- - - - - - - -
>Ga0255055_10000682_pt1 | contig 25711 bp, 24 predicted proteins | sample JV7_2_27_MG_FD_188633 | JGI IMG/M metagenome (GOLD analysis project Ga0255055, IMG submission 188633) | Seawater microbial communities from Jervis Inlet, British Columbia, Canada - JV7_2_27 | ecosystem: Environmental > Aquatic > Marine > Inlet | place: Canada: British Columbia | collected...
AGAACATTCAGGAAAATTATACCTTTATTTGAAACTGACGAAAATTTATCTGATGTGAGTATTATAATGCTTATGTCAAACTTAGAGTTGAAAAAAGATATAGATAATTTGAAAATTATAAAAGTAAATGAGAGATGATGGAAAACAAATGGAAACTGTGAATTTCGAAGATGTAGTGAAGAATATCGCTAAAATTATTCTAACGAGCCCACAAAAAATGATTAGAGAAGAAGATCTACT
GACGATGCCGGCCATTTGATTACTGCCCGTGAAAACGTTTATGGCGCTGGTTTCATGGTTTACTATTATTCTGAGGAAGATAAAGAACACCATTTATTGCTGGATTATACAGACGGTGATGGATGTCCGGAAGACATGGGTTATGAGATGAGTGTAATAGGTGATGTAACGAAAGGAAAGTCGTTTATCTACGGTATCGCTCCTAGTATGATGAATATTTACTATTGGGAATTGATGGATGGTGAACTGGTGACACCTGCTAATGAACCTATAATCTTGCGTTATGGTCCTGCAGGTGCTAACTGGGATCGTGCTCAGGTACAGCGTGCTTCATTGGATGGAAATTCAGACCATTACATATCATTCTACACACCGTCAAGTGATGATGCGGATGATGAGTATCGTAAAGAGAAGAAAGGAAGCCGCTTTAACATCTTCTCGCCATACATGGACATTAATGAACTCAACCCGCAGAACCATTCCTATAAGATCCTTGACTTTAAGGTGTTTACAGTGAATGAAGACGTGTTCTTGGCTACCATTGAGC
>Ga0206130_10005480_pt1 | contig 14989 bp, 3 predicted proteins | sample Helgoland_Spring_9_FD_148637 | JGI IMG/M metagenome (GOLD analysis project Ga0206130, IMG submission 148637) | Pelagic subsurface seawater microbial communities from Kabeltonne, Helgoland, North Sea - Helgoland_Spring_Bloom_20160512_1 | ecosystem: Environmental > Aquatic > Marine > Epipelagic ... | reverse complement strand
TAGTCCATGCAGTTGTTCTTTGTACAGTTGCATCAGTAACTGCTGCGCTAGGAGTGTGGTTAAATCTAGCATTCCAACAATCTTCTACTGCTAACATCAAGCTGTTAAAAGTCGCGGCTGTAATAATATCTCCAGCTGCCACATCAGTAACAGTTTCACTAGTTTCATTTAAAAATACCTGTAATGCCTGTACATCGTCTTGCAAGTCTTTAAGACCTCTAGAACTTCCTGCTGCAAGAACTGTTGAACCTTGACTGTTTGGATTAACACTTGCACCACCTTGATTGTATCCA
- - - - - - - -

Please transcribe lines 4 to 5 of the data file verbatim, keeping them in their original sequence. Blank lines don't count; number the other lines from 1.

>Ga0206130_10005480_pt1 | contig 14989 bp, 3 predicted proteins | sample Helgoland_Spring_9_FD_148637 | JGI IMG/M metagenome (GOLD analysis project Ga0206130, IMG submission 148637) | Pelagic subsurface seawater microbial communities from Kabeltonne, Helgoland, North Sea - Helgoland_Spring_Bloom_20160512_1 | ecosystem: Environmental > Aquatic > Marine > Epipelagic ... | reverse complement strand
TAGTCCATGCAGTTGTTCTTTGTACAGTTGCATCAGTAACTGCTGCGCTAGGAGTGTGGTTAAATCTAGCATTCCAACAATCTTCTACTGCTAACATCAAGCTGTTAAAAGTCGCGGCTGTAATAATATCTCCAGCTGCCACATCAGTAACAGTTTCACTAGTTTCATTTAAAAATACCTGTAATGCCTGTACATCGTCTTGCAAGTCTTTAAGACCTCTAGAACTTCCTGCTGCAAGAACTGTTGAACCTTGACTGTTTGGATTAACACTTGCACCACCTTGATTGTATCCA